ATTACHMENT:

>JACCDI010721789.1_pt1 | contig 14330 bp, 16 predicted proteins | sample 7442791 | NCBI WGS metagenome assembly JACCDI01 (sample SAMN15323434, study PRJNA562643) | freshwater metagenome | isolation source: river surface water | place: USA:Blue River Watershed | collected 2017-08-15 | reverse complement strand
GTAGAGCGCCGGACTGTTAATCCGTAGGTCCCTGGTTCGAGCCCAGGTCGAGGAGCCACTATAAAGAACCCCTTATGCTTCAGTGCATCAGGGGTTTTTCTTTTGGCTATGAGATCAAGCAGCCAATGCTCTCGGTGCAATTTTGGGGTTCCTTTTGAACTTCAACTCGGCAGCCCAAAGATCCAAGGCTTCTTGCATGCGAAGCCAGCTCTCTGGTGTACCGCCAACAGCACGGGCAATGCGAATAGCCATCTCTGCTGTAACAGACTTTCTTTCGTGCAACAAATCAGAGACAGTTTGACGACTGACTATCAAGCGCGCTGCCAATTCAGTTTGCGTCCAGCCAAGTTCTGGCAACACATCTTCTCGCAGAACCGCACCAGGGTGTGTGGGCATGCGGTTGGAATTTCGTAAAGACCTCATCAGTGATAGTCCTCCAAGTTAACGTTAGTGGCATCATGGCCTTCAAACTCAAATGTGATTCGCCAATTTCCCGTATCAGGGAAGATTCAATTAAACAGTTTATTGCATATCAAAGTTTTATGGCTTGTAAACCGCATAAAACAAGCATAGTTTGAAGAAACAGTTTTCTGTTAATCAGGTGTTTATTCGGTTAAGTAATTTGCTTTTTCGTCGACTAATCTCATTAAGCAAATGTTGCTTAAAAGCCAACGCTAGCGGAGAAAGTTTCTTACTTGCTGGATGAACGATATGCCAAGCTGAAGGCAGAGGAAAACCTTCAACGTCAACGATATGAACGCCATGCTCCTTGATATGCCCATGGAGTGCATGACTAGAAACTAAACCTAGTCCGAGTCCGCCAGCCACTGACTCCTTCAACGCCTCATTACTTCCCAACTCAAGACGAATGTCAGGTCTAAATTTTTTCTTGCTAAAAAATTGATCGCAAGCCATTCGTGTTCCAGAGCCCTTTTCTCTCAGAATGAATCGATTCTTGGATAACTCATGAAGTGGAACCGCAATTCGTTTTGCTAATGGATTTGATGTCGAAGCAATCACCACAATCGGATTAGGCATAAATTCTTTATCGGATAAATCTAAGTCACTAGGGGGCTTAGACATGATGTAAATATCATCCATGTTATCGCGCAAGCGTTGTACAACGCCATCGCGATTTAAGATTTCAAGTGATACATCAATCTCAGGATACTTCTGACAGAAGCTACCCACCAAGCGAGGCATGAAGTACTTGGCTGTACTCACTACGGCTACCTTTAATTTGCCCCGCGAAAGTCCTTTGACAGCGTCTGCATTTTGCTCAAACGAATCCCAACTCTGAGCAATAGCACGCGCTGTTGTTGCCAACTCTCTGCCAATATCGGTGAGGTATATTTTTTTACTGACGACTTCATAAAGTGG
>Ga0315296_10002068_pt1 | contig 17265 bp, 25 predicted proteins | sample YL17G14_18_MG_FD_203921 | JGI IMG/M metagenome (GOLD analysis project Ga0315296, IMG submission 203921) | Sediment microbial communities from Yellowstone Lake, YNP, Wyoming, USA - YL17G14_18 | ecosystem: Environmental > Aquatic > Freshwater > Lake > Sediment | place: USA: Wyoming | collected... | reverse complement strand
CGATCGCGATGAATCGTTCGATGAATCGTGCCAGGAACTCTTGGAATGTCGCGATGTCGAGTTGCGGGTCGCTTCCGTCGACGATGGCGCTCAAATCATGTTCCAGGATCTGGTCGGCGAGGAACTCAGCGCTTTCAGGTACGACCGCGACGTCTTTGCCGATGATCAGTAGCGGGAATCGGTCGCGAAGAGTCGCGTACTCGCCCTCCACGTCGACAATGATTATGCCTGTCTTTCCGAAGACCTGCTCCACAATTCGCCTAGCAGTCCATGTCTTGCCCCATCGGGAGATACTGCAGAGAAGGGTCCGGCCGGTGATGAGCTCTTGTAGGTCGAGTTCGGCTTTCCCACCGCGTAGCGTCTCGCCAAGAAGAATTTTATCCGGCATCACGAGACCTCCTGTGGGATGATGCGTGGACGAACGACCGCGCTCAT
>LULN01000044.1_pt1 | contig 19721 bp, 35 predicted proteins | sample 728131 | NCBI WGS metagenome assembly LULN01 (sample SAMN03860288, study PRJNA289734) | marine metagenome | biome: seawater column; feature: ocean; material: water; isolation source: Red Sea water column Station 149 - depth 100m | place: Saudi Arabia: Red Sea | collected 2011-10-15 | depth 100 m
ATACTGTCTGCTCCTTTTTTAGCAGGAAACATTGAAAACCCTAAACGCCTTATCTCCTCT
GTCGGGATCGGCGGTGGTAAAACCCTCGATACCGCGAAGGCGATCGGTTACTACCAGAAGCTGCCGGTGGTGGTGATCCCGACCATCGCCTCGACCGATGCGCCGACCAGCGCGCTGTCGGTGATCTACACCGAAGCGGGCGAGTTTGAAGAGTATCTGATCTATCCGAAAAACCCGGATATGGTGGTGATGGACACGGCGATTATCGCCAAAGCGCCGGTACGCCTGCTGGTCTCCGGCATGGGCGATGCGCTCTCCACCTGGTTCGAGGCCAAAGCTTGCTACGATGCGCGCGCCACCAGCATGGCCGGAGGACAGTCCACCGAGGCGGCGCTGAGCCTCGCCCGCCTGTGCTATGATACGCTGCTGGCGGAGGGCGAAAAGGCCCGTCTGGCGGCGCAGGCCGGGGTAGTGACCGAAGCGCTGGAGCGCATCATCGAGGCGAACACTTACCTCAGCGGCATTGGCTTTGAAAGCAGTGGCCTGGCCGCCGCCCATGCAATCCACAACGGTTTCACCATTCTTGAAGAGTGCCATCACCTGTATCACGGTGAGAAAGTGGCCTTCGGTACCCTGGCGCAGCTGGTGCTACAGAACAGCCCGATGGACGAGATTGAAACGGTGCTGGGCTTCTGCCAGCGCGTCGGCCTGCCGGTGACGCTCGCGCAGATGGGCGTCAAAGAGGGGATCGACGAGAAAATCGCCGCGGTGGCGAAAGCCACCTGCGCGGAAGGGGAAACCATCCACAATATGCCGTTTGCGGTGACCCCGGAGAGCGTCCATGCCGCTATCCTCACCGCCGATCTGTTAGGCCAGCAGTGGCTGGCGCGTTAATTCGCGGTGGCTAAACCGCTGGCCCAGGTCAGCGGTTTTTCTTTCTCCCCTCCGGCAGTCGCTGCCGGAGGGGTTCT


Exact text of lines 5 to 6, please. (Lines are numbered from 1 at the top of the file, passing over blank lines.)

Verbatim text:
>LULN01000044.1_pt1 | contig 19721 bp, 35 predicted proteins | sample 728131 | NCBI WGS metagenome assembly LULN01 (sample SAMN03860288, study PRJNA289734) | marine metagenome | biome: seawater column; feature: ocean; material: water; isolation source: Red Sea water column Station 149 - depth 100m | place: Saudi Arabia: Red Sea | collected 2011-10-15 | depth 100 m
ATACTGTCTGCTCCTTTTTTAGCAGGAAACATTGAAAACCCTAAACGCCTTATCTCCTCT